Desktop Dining

Move over TV dinners, hello desktop dinners! We are now in an era where our work desk also functions as our dining table. Taking into account time pressures and convenience, eating lunch alone at our desk seems reasonable, but food and beverage consultant June Jo Lee calls this “pretty sad” (6). Should we care about where we eat our lunch?

Consequences of Desktop Dining

Approximately 62% of professionals report eating the midday meal at their desk (6). However, it’s not just lunch that people are eating at their workstation, breakfast and dinner also apply (5). We’re forfeiting a proper meal break in the name of productivity.  

There may be a benefit to sidelining the staff room and opting for solitary desktop dining.  When we eat with other people, particularly with those who are familiar faces, we end up consuming more than if we had dined solo (2,3).

However, the less we eat at lunch, the more we end up snacking later on (6), and we all know how easy it is to accidentally eat a whole bag of chips or any other unhealthy snack food. If that isn’t enough to get you lunching, research has also demonstrated to us that eating while engaging in cognitively demanding tasks (i.e., doing work at your desk while eating lunch) can also cause overeating (1,4).

The Bigger Picture

In her article, Wollan points out that aside from the health implications of skipping lunch, we are also skipping out on the social culture of our workplace (6). The typical staffroom lunch break is not only great for socializing with coworkers and de-stressing, it’s also the perfect setting for creative thinking and idea sharing. Desktop dining takes away the opportunity to get to know our fellow employees and build connections that positively impact human relations at work.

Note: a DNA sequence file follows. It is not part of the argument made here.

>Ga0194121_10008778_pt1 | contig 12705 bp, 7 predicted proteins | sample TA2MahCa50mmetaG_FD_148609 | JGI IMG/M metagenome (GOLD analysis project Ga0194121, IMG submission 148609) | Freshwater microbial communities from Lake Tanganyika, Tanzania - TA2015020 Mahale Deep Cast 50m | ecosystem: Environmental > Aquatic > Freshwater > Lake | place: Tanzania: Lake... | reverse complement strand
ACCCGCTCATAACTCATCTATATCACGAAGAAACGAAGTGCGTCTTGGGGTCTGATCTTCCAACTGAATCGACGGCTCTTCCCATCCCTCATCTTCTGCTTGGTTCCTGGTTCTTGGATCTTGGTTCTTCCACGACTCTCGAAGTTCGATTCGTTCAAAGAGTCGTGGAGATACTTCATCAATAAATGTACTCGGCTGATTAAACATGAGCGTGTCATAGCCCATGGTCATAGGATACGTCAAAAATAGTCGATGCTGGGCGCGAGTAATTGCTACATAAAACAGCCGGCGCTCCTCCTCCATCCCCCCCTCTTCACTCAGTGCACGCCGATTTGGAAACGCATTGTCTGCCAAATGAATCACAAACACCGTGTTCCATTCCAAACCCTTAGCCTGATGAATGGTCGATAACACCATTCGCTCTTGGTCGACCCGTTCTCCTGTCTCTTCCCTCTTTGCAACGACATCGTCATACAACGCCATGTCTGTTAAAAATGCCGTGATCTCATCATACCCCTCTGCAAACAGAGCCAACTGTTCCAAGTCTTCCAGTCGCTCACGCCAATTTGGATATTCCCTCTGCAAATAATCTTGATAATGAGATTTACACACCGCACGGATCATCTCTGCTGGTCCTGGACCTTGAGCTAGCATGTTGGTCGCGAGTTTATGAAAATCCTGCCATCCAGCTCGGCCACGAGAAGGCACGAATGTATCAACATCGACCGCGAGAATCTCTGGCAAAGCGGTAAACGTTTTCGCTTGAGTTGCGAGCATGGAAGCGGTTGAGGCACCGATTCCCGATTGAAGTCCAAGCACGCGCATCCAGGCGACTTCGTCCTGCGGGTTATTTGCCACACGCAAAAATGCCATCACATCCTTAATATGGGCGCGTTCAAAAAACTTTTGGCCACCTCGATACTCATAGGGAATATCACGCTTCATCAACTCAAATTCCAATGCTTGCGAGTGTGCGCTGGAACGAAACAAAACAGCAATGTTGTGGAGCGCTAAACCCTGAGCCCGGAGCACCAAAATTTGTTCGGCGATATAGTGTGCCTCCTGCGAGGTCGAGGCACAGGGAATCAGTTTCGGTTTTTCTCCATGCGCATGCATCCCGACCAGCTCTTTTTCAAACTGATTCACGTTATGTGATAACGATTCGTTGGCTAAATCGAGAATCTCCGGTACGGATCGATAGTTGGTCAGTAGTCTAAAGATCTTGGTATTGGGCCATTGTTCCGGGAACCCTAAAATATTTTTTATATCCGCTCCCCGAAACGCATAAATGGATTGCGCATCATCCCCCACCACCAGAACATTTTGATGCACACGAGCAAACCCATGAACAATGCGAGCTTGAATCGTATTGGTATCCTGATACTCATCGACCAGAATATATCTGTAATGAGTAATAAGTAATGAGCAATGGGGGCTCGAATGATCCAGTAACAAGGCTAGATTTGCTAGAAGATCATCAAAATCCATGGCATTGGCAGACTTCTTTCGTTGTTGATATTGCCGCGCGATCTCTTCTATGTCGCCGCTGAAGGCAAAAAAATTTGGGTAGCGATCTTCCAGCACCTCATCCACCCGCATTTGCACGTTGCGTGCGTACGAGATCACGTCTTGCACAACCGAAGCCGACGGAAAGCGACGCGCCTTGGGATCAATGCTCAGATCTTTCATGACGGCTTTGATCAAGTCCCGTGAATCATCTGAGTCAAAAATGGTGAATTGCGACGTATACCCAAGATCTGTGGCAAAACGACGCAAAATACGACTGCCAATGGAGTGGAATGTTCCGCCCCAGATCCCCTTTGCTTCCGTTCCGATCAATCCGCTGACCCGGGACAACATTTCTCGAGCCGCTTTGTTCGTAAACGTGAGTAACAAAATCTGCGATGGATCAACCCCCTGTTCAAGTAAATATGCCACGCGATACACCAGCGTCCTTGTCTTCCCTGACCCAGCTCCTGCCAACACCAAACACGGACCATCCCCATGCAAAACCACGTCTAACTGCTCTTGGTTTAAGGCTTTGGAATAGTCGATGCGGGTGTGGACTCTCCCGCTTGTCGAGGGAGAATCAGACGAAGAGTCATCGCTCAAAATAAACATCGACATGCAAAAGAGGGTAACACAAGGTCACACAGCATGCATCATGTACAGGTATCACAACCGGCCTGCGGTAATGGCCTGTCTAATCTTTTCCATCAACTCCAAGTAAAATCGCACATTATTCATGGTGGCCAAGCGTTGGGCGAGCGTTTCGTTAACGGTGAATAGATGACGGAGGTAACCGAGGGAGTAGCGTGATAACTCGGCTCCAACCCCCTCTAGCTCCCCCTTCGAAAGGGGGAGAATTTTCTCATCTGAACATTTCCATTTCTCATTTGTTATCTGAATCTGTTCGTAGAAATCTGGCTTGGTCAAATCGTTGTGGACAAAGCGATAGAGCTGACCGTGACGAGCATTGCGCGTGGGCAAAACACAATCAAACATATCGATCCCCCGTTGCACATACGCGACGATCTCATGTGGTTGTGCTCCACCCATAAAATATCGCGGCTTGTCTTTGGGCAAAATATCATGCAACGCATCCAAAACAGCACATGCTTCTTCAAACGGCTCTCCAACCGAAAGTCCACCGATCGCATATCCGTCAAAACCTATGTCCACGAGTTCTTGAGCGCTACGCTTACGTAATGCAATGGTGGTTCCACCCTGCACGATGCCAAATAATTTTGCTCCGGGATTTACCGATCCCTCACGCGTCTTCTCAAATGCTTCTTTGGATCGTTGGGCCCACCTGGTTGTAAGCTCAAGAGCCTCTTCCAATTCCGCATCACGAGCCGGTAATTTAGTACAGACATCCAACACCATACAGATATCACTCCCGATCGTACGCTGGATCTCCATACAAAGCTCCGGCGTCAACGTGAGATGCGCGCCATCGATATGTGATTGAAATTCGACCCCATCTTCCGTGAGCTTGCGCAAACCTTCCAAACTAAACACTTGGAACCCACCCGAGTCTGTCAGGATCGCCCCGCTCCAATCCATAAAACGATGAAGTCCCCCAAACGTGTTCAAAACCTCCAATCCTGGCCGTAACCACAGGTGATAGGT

Are you a desktop diner? Do you make time to get away from your desk for meals? Share your tips below.

References

1. Bellisle, F., & Dalix, A. M. (2001). Cognitive restraint can be offset by distraction, leading to increased meal intake in women. The American Journal of Clinical Nutrition, 74, 197-200. Retrieved from http://ajcn.nutrition.org/content/74/2/197.long

2. De Castro, J. M. (1994). Family and friends produce greater social facilitation of food intake than other companions. Physiology & Behavior, 56(3), 445-455. doi: 10.1016/0031-9384(94)90286-0

3. Hetherington, M. M., Anderson, A. S., Norton, G N. M., & Newson, L. (2006). Situation effects on meal intake: A comparison of eating alone and eating with others. Physiology & Behaviour, 88(4), 498-505. doi: 10.1016/j.physbeh.2006.04.025

4. Mitchell, G. L., & Brunstrom, J. M. (2006). Everyday dietary behaviour and the relationship between attention and meal size. Appetite, 45(3), 344-355. doi: 10.1016/j.appet.2005.06.001

5. Smith, R. (2004, March 22). Desktop dining cries. Feedstuffs. Retrieved from http://go.galegroup.com.myaccess.library.utoronto.ca/ps/i.do?id=GALE%7CA114921936&v=2.1&u=utoronto_main&it=r&p=AONE&sw=w&asid=4a80476c0ef6b94198c8404665093c54

6. Wollan, N. (2016, February 25). Failure to lunch. The New York Times Magazine. Retrieved from http://www.nytimes.com/2016/02/28/magazine/failure-to-lunch.html

Photo Credit: https://appetitesforlife.files.wordpress.com/2015/09/eating-lunch-at-desk.jpg